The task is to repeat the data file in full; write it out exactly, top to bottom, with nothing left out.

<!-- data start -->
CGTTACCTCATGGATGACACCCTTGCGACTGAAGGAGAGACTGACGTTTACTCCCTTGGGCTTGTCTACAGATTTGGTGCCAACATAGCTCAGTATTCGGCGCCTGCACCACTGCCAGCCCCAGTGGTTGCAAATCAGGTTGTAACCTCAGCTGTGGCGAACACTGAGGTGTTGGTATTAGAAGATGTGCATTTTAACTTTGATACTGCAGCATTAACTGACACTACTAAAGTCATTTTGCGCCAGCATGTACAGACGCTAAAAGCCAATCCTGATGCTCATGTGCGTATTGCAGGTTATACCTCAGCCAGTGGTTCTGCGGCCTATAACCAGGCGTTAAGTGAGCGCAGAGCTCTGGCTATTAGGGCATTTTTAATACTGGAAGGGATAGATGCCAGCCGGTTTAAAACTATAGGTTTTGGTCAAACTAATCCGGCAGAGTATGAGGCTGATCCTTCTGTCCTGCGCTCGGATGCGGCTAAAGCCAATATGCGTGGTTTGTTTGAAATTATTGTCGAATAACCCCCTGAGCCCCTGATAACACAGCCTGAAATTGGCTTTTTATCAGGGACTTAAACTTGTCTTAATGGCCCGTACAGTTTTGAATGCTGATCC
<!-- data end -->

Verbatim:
CGTTACCTCATGGATGACACCCTTGCGACTGAAGGAGAGACTGACGTTTACTCCCTTGGGCTTGTCTACAGATTTGGTGCCAACATAGCTCAGTATTCGGCGCCTGCACCACTGCCAGCCCCAGTGGTTGCAAATCAGGTTGTAACCTCAGCTGTGGCGAACACTGAGGTGTTGGTATTAGAAGATGTGCATTTTAACTTTGATACTGCAGCATTAACTGACACTACTAAAGTCATTTTGCGCCAGCATGTACAGACGCTAAAAGCCAATCCTGATGCTCATGTGCGTATTGCAGGTTATACCTCAGCCAGTGGTTCTGCGGCCTATAACCAGGCGTTAAGTGAGCGCAGAGCTCTGGCTATTAGGGCATTTTTAATACTGGAAGGGATAGATGCCAGCCGGTTTAAAACTATAGGTTTTGGTCAAACTAATCCGGCAGAGTATGAGGCTGATCCTTCTGTCCTGCGCTCGGATGCGGCTAAAGCCAATATGCGTGGTTTGTTTGAAATTATTGTCGAATAACCCCCTGAGCCCCTGATAACACAGCCTGAAATTGGCTTTTTATCAGGGACTTAAACTTGTCTTAATGGCCCGTACAGTTTTGAATGCTGATCC